The Government of India raised the issue of Pakistani involvement in the Sikh uprising at various national as well as international platforms. In 1984 after Operation Blue Star, in its official document, White Paper on the Punjab Agitation, the Government labelled the Sikh militant activities as "secessionist and anti-national" with a declared "objective of establishing an independent State for the Sikhs with external support.25" The Sikh militants were receiving different types of active support from certain foreign sources26, and, at that time, the Indian Government was of the view that some "powerful forces" were at work to undermine the economic and political strength of India. For this purpose, they had made Punjab, a ‘sensitive’ border state, the obvious target for subversion.27 The Government of India also referred to the involvement of Sikh Diaspora organizations and disclosed certain details relating to their activities.28 Though it alleged the involvement of other "foreign powers", it did not divulge any specific information in the "public interest." Even till date, the Government has not provided complete details regarding the involvement of foreign powers in the Sikh uprising.

Most studies, including some by scholars of international repute, have emphasised the internal dynamics of the problem, while ignoring the issue of Pakistani and foreign involvement in the Sikh uprising. For instance, Gurmit Singh29, Ajmer Singh30, Sangat Singh31 and Gurharpal Singh32 in their respective studies, The History of Sikh Struggle, Vihvi Sadi Di Sikh Rajniti (Sikh Politics in the Twentieth Century), The Sikhs In History and Ethnic Conflicts In India: A Case Study of Punjab, have made ‘vitkre, davao ate julm di rajniti’ (politics of discrimination, suppression and oppression) of the Indian state the main focus of their studies. Though Gurharpal Singh has mentioned various conspiracy theories, details are absent.33 To a lesser extent, the same has been done by Cynthia Keppley Mahmood in Fighting for Faith and Nation: Dialogues with Sikh Militants. Mahmood34 has pointed out that help might have been received from outside, as the Khalistani militants would have been helped by Pakistan in the later states, "but the dynamic to be understood here is internal."35 According to her, "emphasizing the role of outside agencies… is a way of minimizing the seriousness of the challenge presented by Bhindranwale himself." 36

Canadian Scholar Shinder Purewal, analysing the conflict within a Marxist framework, in Sikh Ethnonationalism and the Political Economy of Punjab, only discusses external involvement briefly, while concluding that Sikh ethno-nationalism was a "specific product of the capitalist mode of production." 37

Harish K. Puri, Paramjit Singh Judge and Jagrup Singh Sekhon have explored the ground realities of the Sikh militant movement in Terrorism in Punjab: Understanding Grassroots Reality.38 Indirectly, in a few words, they have accepted the Pakistani connection, as they have mentioned border-crossings by some top Sikh militant leaders like Wassan Singh Zaffarwal and Gurjit Singh39. However, their analysis throws little light on the external dynamics of the conflict.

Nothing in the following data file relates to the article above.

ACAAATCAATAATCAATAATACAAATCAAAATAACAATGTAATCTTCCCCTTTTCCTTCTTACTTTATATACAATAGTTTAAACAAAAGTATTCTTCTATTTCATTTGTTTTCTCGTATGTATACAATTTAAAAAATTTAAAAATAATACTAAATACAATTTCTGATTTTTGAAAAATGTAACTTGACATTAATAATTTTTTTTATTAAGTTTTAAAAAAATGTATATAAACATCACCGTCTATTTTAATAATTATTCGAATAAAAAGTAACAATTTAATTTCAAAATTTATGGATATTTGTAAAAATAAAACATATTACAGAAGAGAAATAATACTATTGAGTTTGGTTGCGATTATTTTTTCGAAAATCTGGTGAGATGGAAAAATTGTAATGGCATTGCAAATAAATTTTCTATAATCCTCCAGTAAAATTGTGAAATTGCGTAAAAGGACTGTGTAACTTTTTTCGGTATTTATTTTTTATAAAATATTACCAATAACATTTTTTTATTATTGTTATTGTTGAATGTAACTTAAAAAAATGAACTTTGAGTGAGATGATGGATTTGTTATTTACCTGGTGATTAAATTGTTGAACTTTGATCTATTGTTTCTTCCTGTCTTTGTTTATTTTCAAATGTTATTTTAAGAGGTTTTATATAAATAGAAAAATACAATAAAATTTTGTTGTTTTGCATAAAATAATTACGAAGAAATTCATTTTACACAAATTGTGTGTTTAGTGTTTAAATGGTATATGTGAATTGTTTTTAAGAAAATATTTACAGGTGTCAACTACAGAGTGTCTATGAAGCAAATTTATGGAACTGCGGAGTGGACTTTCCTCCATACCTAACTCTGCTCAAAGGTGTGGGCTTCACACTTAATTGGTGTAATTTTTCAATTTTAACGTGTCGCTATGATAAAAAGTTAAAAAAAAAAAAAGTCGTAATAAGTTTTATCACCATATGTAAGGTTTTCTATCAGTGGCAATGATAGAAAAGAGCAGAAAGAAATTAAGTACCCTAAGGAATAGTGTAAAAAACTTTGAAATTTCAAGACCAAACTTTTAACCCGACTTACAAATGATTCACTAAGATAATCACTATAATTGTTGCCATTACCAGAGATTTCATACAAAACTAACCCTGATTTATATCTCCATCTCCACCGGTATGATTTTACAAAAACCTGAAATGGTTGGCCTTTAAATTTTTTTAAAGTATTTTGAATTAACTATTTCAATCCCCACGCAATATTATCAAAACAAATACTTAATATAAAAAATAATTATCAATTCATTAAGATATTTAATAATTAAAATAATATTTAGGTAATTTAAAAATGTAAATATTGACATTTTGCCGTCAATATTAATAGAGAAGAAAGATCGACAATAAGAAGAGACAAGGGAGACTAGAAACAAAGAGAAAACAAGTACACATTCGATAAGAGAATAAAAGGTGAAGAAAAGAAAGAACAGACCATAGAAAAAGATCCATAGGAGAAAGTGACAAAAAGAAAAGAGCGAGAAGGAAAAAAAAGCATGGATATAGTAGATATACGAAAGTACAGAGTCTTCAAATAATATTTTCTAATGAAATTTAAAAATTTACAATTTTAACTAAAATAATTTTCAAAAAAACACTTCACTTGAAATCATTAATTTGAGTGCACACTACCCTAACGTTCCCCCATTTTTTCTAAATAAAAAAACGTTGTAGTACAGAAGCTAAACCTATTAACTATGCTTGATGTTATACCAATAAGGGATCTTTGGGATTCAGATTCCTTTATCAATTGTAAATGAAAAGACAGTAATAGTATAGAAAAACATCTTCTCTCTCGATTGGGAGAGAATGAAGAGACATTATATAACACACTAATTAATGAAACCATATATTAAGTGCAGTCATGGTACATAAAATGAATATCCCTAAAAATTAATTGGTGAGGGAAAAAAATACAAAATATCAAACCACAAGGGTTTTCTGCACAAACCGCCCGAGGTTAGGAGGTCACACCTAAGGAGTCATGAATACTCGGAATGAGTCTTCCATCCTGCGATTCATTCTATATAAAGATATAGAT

Scholars like Darshan Singh Tatla40, Brian Keith Axel41, Arthur Helweg42 and Therese Sue Gunawardane, along with many others have focused their attention on the Sikh Diaspora, while discussing the external dimensions. However, they have not even referred to the issue of foreign state involvement in any form. There are some scholars who are not prepared even to accept the reality of foreign involvement.43

However, the question of foreign powers’ involvement in the Sikh uprising is a complex issue and demands serious and wider attention. It is a fact that Sikh militants received moral and material support from Pakistan. The Pakistani ruling elite, intelligence services especially the Inter-Services Intelligence (ISI), Pakistan Rangers, Pakistani media – both print and electronic – and some radical Islamic groups, for example, the Jamaat-e-Islami, provided varied assistance to the Sikh militants.44

The aspect of alleged Central Intelligence Agency (CIA) involvement has also been mentioned. There are also many questions regarding the involvement of Pakistan, which require an objective appraisal. For example, what were the reasons behind the Pakistani involvement in the Sikh ethnic uprising? What kind of support did Pakistan provide, and what methods did it adopt? How did India react to the situation, and what preventive measures were adopted to check the Pakistani involvement? Further, what were the implications of Pakistani involvement for India as well as for relations between the two countries? In addition, what is the reality behind the controversy of CIA’s involvement? The present article is a modest attempt to seek answers to these and related questions in a systematic way, using diverse sources.

The Rationale behind Foreign Involvement